Representation of Illegitimate Affairs: A Study of Chaman Nahal’s The Gandhi Quartet


Ms. Sudha Devi Shanmugam, Ph. D Research Scholar
Department of English, Thiruvalluvar University, Vellore, Tamilnadu, India.
Dr. Kannadhasan Manimurasu, Assistant Professor
Department of English, Thiruvalluvar University, Vellore, Tamilnadu, India.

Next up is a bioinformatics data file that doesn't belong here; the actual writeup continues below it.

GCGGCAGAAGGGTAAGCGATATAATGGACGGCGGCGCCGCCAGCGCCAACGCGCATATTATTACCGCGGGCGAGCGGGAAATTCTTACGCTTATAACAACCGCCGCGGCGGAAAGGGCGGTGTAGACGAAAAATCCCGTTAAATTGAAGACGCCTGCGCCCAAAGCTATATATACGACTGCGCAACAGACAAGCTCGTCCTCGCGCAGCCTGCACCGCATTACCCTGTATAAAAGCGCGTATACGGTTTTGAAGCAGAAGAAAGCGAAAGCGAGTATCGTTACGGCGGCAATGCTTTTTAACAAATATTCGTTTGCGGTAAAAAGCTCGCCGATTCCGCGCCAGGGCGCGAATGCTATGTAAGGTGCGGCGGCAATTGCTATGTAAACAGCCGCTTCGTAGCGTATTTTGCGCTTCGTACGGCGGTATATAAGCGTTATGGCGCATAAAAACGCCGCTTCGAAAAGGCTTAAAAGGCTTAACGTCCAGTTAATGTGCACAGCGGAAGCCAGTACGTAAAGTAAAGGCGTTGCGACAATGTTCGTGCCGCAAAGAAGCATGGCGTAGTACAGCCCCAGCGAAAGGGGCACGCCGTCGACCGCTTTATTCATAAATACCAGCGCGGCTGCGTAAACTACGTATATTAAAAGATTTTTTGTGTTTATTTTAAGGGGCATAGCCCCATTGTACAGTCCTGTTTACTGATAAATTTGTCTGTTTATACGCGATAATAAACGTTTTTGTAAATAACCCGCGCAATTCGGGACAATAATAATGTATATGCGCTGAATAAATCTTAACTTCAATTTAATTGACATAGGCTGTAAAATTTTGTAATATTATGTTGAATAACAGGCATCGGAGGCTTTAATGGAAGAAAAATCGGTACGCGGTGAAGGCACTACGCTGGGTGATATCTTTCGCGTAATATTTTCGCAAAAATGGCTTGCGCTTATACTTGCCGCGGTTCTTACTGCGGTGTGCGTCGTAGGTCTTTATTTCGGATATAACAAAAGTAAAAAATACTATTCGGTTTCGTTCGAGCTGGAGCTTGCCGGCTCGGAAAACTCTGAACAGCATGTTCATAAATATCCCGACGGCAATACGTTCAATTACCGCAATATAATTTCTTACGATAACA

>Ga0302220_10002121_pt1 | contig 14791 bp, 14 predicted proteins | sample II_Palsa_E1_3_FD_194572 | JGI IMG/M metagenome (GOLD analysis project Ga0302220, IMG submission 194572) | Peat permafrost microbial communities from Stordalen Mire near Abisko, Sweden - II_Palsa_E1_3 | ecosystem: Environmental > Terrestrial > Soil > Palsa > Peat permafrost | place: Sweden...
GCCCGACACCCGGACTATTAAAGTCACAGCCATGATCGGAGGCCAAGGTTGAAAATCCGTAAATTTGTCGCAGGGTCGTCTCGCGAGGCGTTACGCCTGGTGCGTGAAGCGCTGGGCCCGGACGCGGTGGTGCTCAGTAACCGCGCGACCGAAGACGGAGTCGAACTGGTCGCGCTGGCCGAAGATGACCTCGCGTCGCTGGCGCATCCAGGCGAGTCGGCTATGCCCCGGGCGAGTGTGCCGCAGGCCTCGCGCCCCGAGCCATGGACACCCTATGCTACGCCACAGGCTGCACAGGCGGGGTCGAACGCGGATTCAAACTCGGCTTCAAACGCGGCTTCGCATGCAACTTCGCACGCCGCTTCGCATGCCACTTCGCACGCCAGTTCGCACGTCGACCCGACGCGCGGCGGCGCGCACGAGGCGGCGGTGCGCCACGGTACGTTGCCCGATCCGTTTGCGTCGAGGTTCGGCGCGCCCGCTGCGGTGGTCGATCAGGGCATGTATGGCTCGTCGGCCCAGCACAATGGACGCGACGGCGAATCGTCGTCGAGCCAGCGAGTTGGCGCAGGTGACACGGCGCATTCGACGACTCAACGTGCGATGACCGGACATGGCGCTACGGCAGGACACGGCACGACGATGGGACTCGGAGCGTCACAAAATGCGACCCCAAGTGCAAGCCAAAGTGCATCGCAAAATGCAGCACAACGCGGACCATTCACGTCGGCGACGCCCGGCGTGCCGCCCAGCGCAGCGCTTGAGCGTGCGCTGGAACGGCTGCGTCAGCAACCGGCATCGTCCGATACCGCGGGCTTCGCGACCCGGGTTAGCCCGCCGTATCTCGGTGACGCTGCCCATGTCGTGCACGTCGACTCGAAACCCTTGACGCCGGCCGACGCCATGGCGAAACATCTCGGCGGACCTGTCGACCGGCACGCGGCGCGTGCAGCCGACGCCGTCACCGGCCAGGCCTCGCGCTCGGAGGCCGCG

In Chaman Nahal’s The Gandhi Quartet. illegal relationships assume a crucial part in the fictionalization of numerous authentic and political occasions of Indian history from 1915 to 1952.They are utilized predominantly to fill in as an artistic method to lessen the characters to simple humans by depicting them as being not able to oppose the enticements of their lustful cravings, along these lines keeping them from being romanticized and causing them to show up as standard individuals, not as demi-divine beings. Yet, for their unlawful relationships, every one of the noticeable characters, particularly Gandhi’s adherents, specifically Sunil, Kusum, Raja Vishal Chand, Vikram and Rahena would have showed up so great. Another reason that illegal issues serve in the epic novel is the impression of socially inadmissible types of man-lady relationship like elopement, free love, inbreeding and live-in winning both in Indian culture just as in British society during the hour of Indian opportunity development.